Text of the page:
Monkey
Monkey

Maybe our legislators will just copy and paste our regulations together, like a $200,000 bond to manufacture, like liquor, and a 5 gram limit for sales in retail stores, like in Amsterdam. Plus all the silly surveillance and tracking from our broke MMCED regulations can be applied. And when they finish, many municipalities will have already banned the retail of it, along with property owners who include anti-marijuana clauses in their lease contracts, both commercial and residential. I miss the good old days when no one cared about weed except for the people who smoke it.

Cognitive_Dissident
Cognitive_Dissident topcommenter

It'll be the same kind of "disaster" medical has been, writ large: nothing but a bunch of whining and baseless griping from people who have a cerebral hemorrhage at the site of a sign with a pot leaf on it.

Bobby
Bobby

Great question: Why would it make other states not follow suit if it went well? They said the same things when slaves were set free and alcohol was relegalized, and prices didn't sky rocket and gang wars and deaths went down instead of up. Prohibition has a history of not working.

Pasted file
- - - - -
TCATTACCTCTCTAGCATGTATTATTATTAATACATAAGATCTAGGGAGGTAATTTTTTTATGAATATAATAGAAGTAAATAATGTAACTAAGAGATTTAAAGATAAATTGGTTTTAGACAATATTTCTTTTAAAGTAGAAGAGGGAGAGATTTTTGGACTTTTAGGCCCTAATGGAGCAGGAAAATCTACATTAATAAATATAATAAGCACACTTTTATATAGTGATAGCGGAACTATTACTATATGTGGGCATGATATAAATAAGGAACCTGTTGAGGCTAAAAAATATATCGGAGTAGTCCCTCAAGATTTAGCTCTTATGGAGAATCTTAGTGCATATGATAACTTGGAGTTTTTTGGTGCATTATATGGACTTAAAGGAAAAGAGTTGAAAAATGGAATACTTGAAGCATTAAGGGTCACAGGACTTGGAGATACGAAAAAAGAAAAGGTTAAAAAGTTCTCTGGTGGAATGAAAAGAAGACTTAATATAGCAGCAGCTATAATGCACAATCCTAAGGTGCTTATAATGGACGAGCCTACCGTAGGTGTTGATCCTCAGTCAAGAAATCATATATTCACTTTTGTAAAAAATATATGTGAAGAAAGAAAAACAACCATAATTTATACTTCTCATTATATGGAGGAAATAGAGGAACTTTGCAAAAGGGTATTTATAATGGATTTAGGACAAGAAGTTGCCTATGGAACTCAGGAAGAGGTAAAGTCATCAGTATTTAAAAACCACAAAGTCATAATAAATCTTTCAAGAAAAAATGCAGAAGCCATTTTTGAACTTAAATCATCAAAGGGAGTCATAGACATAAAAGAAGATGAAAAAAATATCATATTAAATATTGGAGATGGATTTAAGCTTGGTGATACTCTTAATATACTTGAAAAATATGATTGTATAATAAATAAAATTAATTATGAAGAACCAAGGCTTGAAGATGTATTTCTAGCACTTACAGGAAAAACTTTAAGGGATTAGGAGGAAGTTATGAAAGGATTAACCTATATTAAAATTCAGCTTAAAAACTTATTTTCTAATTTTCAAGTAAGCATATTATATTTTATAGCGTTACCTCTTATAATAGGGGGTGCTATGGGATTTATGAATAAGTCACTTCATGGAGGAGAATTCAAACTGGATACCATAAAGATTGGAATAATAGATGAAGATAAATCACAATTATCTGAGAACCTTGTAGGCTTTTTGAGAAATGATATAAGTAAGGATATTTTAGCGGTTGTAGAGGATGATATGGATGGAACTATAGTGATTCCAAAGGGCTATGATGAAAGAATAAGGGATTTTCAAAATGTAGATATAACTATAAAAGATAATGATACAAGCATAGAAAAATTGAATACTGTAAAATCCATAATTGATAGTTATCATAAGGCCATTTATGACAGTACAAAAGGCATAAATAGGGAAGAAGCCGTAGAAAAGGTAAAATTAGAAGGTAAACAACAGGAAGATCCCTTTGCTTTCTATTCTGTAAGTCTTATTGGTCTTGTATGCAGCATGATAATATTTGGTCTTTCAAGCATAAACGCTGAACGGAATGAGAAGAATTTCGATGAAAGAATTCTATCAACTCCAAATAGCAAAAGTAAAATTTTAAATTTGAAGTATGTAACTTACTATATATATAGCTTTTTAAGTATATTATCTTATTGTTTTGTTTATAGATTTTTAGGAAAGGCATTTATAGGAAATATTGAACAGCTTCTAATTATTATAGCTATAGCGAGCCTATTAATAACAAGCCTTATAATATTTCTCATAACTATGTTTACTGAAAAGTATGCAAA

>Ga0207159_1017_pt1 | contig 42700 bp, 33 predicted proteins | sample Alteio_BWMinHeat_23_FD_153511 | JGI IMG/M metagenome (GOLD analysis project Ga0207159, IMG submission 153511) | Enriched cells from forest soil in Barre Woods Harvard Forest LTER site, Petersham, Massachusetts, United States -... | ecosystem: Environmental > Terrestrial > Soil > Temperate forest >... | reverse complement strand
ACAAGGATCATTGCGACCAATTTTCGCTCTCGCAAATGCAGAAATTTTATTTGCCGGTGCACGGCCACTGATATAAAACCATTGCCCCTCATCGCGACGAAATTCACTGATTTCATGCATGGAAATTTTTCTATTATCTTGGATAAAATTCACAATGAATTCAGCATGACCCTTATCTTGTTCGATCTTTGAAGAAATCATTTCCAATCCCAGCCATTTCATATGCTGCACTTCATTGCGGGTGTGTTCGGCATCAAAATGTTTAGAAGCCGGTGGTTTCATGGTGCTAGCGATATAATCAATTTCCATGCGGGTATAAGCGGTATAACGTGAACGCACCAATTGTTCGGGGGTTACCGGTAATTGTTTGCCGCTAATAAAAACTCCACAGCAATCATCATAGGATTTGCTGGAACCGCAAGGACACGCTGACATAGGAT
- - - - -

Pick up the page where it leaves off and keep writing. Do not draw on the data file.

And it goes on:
michael.roberts
michael.roberts moderator editortopcommenter

@hockeyfrog27 Very interesting observation, hockeyfrog -- one we're going to make an upcoming Comment of the Day. Thanks for sharing your thoughts.

DonkeyHotay
DonkeyHotay topcommenter

@Monkey  ... Puerile Pot Punks wanted the Public Spotlight ... and they got it.

DonkeyHotay
DonkeyHotay topcommenter

@Cognitive_Dissident  . Big Government Regulation WORKS !!

Bobby
Bobby

@DonkeyHotay Is that you RYAN??  ROFLMAO

Cognitive_Dissident
Cognitive_Dissident topcommenter